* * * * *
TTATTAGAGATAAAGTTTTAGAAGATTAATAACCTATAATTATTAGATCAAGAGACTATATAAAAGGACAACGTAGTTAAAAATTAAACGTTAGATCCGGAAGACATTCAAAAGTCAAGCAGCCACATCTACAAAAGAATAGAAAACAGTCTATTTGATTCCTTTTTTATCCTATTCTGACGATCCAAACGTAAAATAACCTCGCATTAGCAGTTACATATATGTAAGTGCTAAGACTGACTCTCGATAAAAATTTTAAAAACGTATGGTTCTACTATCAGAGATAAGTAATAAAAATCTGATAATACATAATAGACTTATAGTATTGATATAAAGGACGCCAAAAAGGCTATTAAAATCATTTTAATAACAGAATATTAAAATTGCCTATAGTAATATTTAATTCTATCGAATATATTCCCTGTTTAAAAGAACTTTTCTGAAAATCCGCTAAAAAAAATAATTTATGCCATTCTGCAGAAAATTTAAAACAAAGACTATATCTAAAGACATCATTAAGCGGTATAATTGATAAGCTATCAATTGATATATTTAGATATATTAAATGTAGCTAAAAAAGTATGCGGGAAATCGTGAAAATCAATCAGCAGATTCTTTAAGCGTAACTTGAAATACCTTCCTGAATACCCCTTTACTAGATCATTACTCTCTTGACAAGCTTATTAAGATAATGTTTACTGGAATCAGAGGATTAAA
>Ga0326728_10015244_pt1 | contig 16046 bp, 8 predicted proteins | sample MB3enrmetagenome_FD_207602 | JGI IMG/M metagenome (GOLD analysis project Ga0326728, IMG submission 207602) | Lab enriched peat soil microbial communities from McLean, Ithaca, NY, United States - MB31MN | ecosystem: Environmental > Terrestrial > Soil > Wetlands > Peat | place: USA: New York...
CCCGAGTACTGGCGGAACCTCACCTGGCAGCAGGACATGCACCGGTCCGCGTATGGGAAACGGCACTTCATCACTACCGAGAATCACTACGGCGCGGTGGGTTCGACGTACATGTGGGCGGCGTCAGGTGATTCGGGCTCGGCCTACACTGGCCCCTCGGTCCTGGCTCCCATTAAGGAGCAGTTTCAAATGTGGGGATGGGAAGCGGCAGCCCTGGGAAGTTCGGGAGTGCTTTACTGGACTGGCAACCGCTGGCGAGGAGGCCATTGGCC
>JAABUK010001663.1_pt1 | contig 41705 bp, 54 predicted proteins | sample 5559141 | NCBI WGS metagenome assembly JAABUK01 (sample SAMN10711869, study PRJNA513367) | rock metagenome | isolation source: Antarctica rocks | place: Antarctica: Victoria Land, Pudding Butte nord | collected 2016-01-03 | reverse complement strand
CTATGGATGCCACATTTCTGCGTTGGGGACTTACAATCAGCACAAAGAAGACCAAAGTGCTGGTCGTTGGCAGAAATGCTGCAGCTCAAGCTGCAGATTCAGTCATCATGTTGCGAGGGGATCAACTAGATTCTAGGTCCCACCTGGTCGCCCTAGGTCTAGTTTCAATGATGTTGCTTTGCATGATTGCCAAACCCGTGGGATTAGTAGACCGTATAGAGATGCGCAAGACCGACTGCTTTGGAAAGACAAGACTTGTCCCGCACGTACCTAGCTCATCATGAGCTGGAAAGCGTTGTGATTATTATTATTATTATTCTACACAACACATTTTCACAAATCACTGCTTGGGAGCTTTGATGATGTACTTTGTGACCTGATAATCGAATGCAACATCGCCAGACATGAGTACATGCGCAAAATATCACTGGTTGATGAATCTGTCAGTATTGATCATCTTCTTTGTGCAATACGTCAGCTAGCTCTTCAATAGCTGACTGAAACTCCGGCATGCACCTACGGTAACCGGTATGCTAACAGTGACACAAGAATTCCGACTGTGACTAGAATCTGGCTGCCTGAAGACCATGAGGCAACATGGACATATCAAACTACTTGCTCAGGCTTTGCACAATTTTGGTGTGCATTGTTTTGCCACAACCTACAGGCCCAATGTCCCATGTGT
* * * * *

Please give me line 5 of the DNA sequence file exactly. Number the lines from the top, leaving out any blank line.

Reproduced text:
CTATGGATGCCACATTTCTGCGTTGGGGACTTACAATCAGCACAAAGAAGACCAAAGTGCTGGTCGTTGGCAGAAATGCTGCAGCTCAAGCTGCAGATTCAGTCATCATGTTGCGAGGGGATCAACTAGATTCTAGGTCCCACCTGGTCGCCCTAGGTCTAGTTTCAATGATGTTGCTTTGCATGATTGCCAAACCCGTGGGATTAGTAGACCGTATAGAGATGCGCAAGACCGACTGCTTTGGAAAGACAAGACTTGTCCCGCACGTACCTAGCTCATCATGAGCTGGAAAGCGTTGTGATTATTATTATTATTATTCTACACAACACATTTTCACAAATCACTGCTTGGGAGCTTTGATGATGTACTTTGTGACCTGATAATCGAATGCAACATCGCCAGACATGAGTACATGCGCAAAATATCACTGGTTGATGAATCTGTCAGTATTGATCATCTTCTTTGTGCAATACGTCAGCTAGCTCTTCAATAGCTGACTGAAACTCCGGCATGCACCTACGGTAACCGGTATGCTAACAGTGACACAAGAATTCCGACTGTGACTAGAATCTGGCTGCCTGAAGACCATGAGGCAACATGGACATATCAAACTACTTGCTCAGGCTTTGCACAATTTTGGTGTGCATTGTTTTGCCACAACCTACAGGCCCAATGTCCCATGTGT